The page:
Reliability, Maintainability and Risk

Reliability, Maintainability and Risk

Practical Methods for Engineers including Reliability Centred Maintenance and Safety-Related Systems

8th Edition - June 20, 2011

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  • Author: David Smith
  • eBook ISBN: 9780080969039

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Reliability, Maintainability and Risk: Practical Methods for Engineers, Eighth Edition, discusses tools and techniques for reliable and safe engineering, and for optimizing maintenance strategies. It emphasizes the importance of using reliability techniques to identify and eliminate potential failures early in the design cycle. The focus is on techniques known as RAMS (reliability, availability, maintainability, and safety-integrity). The book is organized into five parts. Part 1 on reliability parameters and costs traces the history of reliability and safety technology and presents a cost-effective approach to quality, reliability, and safety. Part 2 deals with the interpretation of failure rates, while Part 3 focuses on the prediction of reliability and risk. Part 4 discusses design and assurance techniques; review and testing techniques; reliability growth modeling; field data collection and feedback; predicting and demonstrating repair times; quantified reliability maintenance; and systematic failures. Part 5 deals with legal, management and safety issues, such as project management, product liability, and safety legislation.

Key Features

  • 8th edition of this core reference for engineers who deal with the design or operation of any safety critical systems, processes or operations
  • Answers the question: how can a defect that costs less than $1000 dollars to identify at the process design stage be prevented from escalating to a $100,000 field defect, or a $1m+ catastrophe
  • Revised throughout, with new examples, and standards, including must have material on the new edition of global functional safety standard IEC 61508, which launches in 2010


Chemical, Process, Plant, Oil & Gas and related systems safety engineers

Table of Contents

  • Preface


    Part 1 Understanding Reliability Parameters and Costs

    Chapter 1: The History of Reliability and Safety Technology

    1.1 Failure Data

    1.2 Hazardous Failures

    1.3 Reliability and Risk Prediction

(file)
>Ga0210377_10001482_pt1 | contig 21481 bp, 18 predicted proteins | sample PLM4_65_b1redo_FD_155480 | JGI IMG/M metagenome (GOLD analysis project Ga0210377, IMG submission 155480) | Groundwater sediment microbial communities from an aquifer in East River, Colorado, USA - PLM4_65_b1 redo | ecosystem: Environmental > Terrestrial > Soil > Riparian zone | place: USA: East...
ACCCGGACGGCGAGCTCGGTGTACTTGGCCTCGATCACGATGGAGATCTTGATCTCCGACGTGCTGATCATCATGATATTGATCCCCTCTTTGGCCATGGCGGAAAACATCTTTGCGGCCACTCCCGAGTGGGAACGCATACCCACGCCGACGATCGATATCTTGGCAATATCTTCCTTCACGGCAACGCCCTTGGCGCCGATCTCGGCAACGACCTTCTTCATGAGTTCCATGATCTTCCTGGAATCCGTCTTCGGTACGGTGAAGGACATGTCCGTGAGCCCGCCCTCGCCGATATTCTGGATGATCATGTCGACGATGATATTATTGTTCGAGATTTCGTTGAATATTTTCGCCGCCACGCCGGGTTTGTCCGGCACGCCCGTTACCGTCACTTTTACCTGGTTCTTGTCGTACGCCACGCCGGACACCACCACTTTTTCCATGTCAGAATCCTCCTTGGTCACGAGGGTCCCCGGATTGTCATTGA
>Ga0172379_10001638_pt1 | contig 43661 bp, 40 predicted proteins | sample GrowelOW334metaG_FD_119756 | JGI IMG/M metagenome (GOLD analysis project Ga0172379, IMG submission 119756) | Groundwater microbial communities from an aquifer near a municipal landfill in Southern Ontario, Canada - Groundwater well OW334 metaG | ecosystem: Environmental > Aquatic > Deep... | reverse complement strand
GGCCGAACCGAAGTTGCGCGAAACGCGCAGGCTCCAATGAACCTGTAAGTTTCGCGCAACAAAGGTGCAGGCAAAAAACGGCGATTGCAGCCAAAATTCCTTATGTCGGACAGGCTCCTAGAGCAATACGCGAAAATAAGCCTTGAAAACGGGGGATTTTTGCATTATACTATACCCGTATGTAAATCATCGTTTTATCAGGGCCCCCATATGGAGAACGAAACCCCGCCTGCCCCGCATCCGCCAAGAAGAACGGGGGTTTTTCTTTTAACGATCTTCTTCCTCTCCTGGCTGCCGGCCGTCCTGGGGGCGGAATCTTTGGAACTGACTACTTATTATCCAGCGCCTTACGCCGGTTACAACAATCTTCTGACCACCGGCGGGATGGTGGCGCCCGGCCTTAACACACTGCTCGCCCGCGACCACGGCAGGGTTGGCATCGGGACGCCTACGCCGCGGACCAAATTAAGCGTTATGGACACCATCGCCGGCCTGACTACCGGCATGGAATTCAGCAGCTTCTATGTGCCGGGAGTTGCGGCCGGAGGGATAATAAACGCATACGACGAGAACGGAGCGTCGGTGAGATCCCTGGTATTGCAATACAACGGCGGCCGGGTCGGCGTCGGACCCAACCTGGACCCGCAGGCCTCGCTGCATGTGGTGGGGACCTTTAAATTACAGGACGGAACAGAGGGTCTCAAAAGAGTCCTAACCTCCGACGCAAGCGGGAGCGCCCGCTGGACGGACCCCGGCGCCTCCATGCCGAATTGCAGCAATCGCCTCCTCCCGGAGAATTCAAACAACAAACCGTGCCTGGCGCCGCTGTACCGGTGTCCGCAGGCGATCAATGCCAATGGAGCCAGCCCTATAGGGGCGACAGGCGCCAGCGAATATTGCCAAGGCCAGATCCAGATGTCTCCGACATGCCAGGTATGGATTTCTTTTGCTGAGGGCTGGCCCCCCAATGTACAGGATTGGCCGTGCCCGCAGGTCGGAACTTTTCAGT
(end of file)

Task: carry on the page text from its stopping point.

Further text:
1.4 Achieving Reliability and Safety-Integrity

    1.5 The RAMS Cycle

    1.6 Contractual and Legal Pressures

    Chapter 2: Understanding Terms and Jargon

    2.1 Defining Failure and Failure Modes

    2.2 Failure Rate and Mean Time Between Failures

    2.3 Interrelationships of Terms

    2.4 The Bathtub Distribution

    2.5 Down Time and Repair Time

    2.6 Availability, Unavailability and Probability of Failure on Demand

    2.7 Hazard and Risk-Related Terms

    2.8 Choosing the Appropriate Parameter

    Chapter 3: A Cost-Effective Approach to Quality, Reliability and Safety

    3.1 Reliability and Optimum Cost

    3.2 Costs and Safety

    3.3 The Cost of Quality

    Part 2 Interpreting Failure Rates

    Chapter 4: Realistic Failure Rates and Prediction Confidence

    4.1 Data Accuracy

    4.2 Sources of Data

    4.3 Data Ranges

    4.4 Confidence Limits of Prediction

    4.5 Manufacturers’ Data

    4.6 Overall Conclusions

    Chapter 5: Interpreting Data and Demonstrating Reliability

    5.1 The Four Cases

    5.2 Inference and Confidence Levels

    5.3 The Chi-Square Test

    5.4 Understanding the Method in More Detail

    5.5 Double-Sided Confidence Limits

    5.6 Reliability Demonstration

    5.7 Sequential Testing

    5.8 Setting Up Demonstration Tests


    Chapter 6: Variable Failure Rates and Probability Plotting

    6.1 The Weibull Distribution

    6.2 Using the Weibull Method

    6.3 More Complex Cases of the Weibull Distribution

    6.4 Continuous Processes


    Part 3 Predicting Reliability and Risk

    Chapter 7: Basic Reliability Prediction Theory

    7.1 Why Predict RAMS?

    7.2 Probability Theory

    7.3 Reliability of Series Systems

    7.4 Redundancy Rules

    7.5 General Features of Redundancy


    Chapter 8: Methods of Modeling

    8.1 Block Diagrams and Repairable Systems